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Case Reports in Endocrinology
Volume 2013, Article ID 308086, 3 pages
Case Report

Nonislet Cell Tumor Hypoglycemia

Department of Endocrinology, Diabetes & Metabolism, Nassau University Medical Center, East Meadow, NY 11554, USA

Received 14 June 2013; Accepted 2 September 2013

Academic Editors: G. Aimaretti, J. P. Frindik, K. Iida, O. Isozaki, L. Mastrandrea, and T. Nagase

Copyright © 2013 Johnson Thomas and Salini C. Kumar. This is an open access article distributed under the Creative Commons Attribution License, which permits unrestricted use, distribution, and reproduction in any medium, provided the original work is properly cited.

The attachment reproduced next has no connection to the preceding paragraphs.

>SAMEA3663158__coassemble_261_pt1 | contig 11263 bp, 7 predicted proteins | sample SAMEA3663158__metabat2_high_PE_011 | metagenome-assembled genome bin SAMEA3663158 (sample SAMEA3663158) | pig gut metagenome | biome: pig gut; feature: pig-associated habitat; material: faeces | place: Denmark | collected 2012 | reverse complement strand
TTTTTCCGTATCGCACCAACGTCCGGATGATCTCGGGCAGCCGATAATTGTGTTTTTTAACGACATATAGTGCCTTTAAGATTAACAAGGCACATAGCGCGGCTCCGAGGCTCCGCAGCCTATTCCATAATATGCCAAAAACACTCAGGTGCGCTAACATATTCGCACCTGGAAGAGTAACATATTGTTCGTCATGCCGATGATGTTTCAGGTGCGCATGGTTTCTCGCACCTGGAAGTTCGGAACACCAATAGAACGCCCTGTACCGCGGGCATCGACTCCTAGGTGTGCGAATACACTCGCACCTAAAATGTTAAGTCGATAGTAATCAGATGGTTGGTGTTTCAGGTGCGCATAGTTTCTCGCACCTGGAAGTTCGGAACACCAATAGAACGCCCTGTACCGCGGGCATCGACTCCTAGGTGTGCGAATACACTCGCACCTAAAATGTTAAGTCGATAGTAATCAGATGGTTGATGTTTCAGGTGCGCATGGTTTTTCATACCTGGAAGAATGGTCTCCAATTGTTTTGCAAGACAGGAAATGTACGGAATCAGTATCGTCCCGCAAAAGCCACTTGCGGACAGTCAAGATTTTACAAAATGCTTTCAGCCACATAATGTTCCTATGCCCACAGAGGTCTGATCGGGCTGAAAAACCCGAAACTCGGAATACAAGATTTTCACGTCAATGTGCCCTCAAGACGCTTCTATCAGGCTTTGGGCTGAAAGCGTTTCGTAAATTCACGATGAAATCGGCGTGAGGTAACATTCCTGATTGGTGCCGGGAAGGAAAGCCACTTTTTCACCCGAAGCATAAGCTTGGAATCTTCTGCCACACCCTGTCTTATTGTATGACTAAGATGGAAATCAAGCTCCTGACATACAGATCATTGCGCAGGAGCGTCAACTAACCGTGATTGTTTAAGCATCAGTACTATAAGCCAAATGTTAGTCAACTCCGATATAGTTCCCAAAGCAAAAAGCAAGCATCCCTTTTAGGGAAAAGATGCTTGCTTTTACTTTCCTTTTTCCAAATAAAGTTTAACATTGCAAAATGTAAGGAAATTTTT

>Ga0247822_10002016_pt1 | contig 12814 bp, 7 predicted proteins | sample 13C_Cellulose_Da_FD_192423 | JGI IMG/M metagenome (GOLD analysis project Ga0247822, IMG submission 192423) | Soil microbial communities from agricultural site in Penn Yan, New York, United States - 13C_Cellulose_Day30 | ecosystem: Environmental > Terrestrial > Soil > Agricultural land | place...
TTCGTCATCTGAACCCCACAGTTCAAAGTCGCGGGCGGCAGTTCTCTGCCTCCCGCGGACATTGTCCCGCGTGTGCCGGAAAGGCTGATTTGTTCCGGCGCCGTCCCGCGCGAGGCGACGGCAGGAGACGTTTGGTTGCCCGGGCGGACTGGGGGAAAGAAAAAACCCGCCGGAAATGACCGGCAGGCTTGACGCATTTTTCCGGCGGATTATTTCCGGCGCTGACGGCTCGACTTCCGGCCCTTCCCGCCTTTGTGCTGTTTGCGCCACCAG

Nonislet cell tumor hypoglycemia (NICTH) is a rare cause of hypoglycemia. It is characterized by increased glucose utilization by tissues mediated by a tumor resulting in hypoglycemia. NICTH is usually seen in large mesenchymal tumors including tumors involving the GI tract. Here we will discuss a case, its pathophysiology, and recent advances in the management of NICTH. Our patient was diagnosed with poorly differentiated squamous cell carcinoma of esophagus. He continued to be hypoglycemic even after starting continuous tube feeds and D5W. General workup for hypoglycemia was negative and insulin-like growth factor II (IGF II) was in the normal range. Hypoglycemia secondary to “big” IGF II was considered, and patient was started on steroids. His hypoglycemia resolved within a day of treatment with steroids. Initially patient had hypoglycemia unawareness, which he regained after maintaining euglycemia for 48 hours.